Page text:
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Justin Chang’s “Gravity” Should Have Quit While Ahead

In response to Justin Chang’s 1479‑word review of Gravity on Variety 

http://variety.com/2013/film/reviews/gravity-review-venice-film-festival-1200589689/

By Eugenius Antonius, Senior Critic

Justin Chang takes up more than half of his “Venice Film Review: ‘Gravity’” extolling the virtues of a single image. The other half is just a run-on sentence.

When the reader finds out that this isn’t the case—he simply read the bold overview separated by a distracting call to action—he wishes it were. A poor presentation is the least of this review’s problems, which is in fact a distended, name-dropping, referential 1500 word Titanic.

Readers are advised to remember the fate of the ship.

1500 words. The review’s equivalent of Joyce’s Ulysses, only without anything new or exciting to contribute to the art form. Long-form reviews, in the instances where they are successful, must captivate to the point of transcendence. Chang instead oversteps his boundaries as a creator in a plodding and indulgent narrative that adds little to the body of work this Gravity season.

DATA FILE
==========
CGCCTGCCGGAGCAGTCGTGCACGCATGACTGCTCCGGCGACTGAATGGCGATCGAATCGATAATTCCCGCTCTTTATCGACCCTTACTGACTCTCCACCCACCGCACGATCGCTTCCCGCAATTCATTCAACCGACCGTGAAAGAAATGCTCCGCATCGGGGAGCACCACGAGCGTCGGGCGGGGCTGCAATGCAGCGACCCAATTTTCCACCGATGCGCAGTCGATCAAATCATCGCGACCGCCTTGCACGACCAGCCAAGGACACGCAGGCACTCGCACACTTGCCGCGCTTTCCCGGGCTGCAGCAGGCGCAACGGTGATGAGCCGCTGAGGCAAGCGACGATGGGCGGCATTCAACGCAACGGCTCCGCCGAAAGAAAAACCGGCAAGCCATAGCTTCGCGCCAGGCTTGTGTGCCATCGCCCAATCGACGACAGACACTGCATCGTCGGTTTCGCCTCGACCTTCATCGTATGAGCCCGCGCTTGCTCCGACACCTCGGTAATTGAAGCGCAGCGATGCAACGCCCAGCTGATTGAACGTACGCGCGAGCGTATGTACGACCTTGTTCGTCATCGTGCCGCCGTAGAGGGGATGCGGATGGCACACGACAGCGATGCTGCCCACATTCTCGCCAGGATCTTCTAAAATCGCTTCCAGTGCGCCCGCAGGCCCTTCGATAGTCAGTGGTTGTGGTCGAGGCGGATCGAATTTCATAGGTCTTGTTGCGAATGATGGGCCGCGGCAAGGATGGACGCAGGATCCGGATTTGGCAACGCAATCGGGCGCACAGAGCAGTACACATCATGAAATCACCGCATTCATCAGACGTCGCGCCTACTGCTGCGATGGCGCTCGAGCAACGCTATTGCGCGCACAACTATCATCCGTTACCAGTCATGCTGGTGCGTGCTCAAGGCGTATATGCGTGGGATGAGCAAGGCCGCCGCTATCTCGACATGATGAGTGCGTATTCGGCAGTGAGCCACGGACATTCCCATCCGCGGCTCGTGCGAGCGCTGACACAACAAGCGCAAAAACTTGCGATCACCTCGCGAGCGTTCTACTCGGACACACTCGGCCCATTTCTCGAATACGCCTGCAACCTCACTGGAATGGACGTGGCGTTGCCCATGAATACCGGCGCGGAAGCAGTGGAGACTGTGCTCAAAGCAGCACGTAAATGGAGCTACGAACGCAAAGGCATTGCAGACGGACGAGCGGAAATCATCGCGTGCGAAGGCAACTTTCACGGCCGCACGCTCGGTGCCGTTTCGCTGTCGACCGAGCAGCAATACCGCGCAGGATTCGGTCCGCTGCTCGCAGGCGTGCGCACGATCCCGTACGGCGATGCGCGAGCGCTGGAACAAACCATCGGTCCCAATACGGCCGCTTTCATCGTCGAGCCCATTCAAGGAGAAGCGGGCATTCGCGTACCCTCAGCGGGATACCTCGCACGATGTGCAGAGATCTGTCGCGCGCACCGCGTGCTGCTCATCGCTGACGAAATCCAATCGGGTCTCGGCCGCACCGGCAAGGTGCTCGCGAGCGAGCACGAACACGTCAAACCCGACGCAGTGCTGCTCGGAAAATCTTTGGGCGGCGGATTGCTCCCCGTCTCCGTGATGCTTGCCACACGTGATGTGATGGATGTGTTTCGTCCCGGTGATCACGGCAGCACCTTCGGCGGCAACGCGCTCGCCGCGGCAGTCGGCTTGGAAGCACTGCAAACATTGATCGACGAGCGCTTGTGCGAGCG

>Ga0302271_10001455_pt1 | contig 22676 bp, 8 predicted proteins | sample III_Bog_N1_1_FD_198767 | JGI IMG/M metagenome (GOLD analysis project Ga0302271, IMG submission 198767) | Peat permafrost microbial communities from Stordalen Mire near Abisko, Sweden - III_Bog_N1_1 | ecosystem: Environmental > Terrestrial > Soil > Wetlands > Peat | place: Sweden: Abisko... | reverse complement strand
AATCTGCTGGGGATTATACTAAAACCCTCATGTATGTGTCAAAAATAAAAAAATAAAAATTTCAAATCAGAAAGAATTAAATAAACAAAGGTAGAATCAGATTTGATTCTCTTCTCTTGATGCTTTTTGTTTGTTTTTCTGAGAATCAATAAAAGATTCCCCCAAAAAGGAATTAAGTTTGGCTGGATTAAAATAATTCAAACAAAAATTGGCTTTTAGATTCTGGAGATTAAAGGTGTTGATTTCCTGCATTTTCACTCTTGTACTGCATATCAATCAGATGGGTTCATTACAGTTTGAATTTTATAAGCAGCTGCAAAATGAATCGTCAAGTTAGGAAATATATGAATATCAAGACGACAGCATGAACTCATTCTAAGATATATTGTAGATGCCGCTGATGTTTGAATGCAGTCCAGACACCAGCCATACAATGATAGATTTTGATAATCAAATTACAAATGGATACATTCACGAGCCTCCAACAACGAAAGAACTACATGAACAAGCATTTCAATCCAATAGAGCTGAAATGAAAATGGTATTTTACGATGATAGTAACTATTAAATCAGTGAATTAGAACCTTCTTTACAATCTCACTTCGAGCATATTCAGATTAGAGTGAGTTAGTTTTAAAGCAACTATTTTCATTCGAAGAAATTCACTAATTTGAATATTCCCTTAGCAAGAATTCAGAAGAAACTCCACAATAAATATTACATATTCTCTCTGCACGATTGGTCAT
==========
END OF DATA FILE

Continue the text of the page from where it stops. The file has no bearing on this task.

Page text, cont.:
VFR: G says too much in every sense. It strongly hints at the fate of certain important characters, each in turn. It draws parallels to other works that clearly undermine some visual surprises. It spouts off about things better left unspouted.

One fortunate thing about this epically swollen work is that it’s inconceivable to think of the audience actually making it through to the end. An inappropriately short review would have been far preferable.

The emphatic recommendation to avoid seems both appropriate yet unnecessary.    

Quality of Writing Quality of Argument Spoiler Avoidance Presentation

A Roman native, Eugenius Antonius is a decorated scholar and academic. Having graced the School of Athens and the Library of Alexandria, his analytical eye pierces even the most robust film criticism.